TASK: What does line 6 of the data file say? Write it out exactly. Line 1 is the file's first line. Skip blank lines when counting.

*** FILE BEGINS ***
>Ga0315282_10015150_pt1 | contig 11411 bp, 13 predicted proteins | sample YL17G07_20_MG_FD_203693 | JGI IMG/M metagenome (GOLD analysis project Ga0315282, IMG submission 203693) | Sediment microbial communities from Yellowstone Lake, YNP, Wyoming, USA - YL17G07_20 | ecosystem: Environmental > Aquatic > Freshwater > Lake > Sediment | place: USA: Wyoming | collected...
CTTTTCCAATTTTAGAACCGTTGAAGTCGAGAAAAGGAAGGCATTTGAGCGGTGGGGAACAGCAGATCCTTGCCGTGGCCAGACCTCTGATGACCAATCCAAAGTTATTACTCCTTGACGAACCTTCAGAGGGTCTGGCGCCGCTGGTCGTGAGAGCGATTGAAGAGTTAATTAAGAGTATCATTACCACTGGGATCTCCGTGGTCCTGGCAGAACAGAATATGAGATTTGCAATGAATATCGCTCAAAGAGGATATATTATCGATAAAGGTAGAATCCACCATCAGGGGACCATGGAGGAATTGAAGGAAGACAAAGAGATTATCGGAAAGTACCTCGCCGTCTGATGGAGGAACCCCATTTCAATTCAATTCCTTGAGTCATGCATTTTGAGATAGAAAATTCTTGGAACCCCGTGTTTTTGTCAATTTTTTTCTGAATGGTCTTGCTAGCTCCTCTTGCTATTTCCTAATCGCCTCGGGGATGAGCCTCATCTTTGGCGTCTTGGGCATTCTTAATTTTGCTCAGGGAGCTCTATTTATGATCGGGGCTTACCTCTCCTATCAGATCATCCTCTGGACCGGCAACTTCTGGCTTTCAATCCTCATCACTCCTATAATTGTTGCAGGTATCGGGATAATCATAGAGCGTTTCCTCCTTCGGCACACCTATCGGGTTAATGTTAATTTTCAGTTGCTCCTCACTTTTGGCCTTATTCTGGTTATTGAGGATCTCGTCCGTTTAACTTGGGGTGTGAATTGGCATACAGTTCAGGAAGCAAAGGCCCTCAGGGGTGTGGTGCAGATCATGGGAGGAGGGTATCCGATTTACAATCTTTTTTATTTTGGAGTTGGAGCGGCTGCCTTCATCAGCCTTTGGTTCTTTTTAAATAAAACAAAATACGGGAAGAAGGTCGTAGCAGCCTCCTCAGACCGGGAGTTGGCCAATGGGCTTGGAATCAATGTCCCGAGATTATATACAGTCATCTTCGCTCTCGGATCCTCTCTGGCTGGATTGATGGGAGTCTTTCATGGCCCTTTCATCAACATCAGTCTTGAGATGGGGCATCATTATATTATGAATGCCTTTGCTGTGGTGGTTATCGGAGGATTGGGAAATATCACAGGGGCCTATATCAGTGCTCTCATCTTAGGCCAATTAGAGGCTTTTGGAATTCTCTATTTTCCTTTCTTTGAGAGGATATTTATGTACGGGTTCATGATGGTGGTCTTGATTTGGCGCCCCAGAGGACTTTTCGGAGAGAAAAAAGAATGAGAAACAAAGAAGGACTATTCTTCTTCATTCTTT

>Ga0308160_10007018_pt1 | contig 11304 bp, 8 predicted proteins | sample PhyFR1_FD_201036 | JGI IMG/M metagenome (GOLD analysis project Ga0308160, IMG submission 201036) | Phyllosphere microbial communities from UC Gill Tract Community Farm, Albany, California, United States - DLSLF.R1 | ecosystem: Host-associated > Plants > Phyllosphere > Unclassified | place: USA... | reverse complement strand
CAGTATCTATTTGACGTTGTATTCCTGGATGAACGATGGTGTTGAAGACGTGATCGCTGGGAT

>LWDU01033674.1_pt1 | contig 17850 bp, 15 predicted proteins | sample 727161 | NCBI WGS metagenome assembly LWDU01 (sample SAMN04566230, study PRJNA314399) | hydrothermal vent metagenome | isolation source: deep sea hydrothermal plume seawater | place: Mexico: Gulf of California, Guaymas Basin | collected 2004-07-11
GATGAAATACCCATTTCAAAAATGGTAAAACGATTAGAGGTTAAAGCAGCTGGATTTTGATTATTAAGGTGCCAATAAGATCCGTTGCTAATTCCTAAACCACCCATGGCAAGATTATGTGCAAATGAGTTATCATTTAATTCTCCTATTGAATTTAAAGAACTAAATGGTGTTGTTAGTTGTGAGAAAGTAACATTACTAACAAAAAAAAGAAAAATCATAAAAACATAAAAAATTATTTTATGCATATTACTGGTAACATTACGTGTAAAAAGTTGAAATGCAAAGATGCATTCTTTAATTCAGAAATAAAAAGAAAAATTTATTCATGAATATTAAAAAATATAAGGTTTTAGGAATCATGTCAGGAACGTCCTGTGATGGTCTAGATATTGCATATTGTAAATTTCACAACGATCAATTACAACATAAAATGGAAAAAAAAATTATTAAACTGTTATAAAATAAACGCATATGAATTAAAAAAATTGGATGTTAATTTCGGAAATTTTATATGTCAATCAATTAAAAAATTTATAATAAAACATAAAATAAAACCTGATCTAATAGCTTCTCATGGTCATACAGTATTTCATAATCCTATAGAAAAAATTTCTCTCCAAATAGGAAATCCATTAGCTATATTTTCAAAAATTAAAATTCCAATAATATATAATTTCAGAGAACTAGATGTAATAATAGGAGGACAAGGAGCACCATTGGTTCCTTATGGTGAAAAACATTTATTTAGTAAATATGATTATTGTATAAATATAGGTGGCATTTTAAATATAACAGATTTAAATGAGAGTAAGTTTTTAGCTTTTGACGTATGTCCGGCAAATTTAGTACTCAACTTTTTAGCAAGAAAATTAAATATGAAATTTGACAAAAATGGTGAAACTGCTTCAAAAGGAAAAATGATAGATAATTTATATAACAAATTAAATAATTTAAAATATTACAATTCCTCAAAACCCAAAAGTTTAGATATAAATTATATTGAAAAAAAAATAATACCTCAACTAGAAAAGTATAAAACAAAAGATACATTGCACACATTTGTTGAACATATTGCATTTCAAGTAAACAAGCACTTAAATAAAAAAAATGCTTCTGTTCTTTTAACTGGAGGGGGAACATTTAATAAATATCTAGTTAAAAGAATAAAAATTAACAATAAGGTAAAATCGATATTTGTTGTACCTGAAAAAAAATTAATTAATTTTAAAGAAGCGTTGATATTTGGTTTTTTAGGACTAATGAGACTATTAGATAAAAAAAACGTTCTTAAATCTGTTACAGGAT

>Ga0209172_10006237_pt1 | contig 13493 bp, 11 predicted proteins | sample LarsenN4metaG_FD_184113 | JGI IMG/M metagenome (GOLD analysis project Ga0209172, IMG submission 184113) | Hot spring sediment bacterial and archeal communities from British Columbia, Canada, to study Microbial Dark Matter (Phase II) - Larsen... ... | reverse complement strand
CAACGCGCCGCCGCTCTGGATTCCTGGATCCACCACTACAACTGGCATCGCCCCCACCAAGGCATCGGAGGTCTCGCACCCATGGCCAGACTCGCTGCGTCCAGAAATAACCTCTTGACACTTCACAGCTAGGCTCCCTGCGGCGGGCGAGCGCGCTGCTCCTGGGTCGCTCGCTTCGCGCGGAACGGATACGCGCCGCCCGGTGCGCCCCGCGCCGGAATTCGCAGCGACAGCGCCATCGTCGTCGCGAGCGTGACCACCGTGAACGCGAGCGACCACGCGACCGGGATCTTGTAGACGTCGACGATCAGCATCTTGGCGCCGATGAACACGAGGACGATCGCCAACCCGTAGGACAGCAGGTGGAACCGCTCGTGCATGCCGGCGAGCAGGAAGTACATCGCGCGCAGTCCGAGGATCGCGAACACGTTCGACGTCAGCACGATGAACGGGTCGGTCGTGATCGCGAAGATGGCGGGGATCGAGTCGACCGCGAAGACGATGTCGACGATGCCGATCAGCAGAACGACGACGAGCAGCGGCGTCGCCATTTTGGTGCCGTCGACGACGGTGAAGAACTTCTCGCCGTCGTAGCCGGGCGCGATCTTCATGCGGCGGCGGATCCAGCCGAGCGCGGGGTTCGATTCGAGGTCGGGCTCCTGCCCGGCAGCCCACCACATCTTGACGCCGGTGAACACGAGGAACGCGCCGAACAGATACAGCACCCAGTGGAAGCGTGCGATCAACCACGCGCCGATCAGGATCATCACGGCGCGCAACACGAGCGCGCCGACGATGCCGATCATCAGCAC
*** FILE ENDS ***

GATGAAATACCCATTTCAAAAATGGTAAAACGATTAGAGGTTAAAGCAGCTGGATTTTGATTATTAAGGTGCCAATAAGATCCGTTGCTAATTCCTAAACCACCCATGGCAAGATTATGTGCAAATGAGTTATCATTTAATTCTCCTATTGAATTTAAAGAACTAAATGGTGTTGTTAGTTGTGAGAAAGTAACATTACTAACAAAAAAAAGAAAAATCATAAAAACATAAAAAATTATTTTATGCATATTACTGGTAACATTACGTGTAAAAAGTTGAAATGCAAAGATGCATTCTTTAATTCAGAAATAAAAAGAAAAATTTATTCATGAATATTAAAAAATATAAGGTTTTAGGAATCATGTCAGGAACGTCCTGTGATGGTCTAGATATTGCATATTGTAAATTTCACAACGATCAATTACAACATAAAATGGAAAAAAAAATTATTAAACTGTTATAAAATAAACGCATATGAATTAAAAAAATTGGATGTTAATTTCGGAAATTTTATATGTCAATCAATTAAAAAATTTATAATAAAACATAAAATAAAACCTGATCTAATAGCTTCTCATGGTCATACAGTATTTCATAATCCTATAGAAAAAATTTCTCTCCAAATAGGAAATCCATTAGCTATATTTTCAAAAATTAAAATTCCAATAATATATAATTTCAGAGAACTAGATGTAATAATAGGAGGACAAGGAGCACCATTGGTTCCTTATGGTGAAAAACATTTATTTAGTAAATATGATTATTGTATAAATATAGGTGGCATTTTAAATATAACAGATTTAAATGAGAGTAAGTTTTTAGCTTTTGACGTATGTCCGGCAAATTTAGTACTCAACTTTTTAGCAAGAAAATTAAATATGAAATTTGACAAAAATGGTGAAACTGCTTCAAAAGGAAAAATGATAGATAATTTATATAACAAATTAAATAATTTAAAATATTACAATTCCTCAAAACCCAAAAGTTTAGATATAAATTATATTGAAAAAAAAATAATACCTCAACTAGAAAAGTATAAAACAAAAGATACATTGCACACATTTGTTGAACATATTGCATTTCAAGTAAACAAGCACTTAAATAAAAAAAATGCTTCTGTTCTTTTAACTGGAGGGGGAACATTTAATAAATATCTAGTTAAAAGAATAAAAATTAACAATAAGGTAAAATCGATATTTGTTGTACCTGAAAAAAAATTAATTAATTTTAAAGAAGCGTTGATATTTGGTTTTTTAGGACTAATGAGACTATTAGATAAAAAAAACGTTCTTAAATCTGTTACAGGAT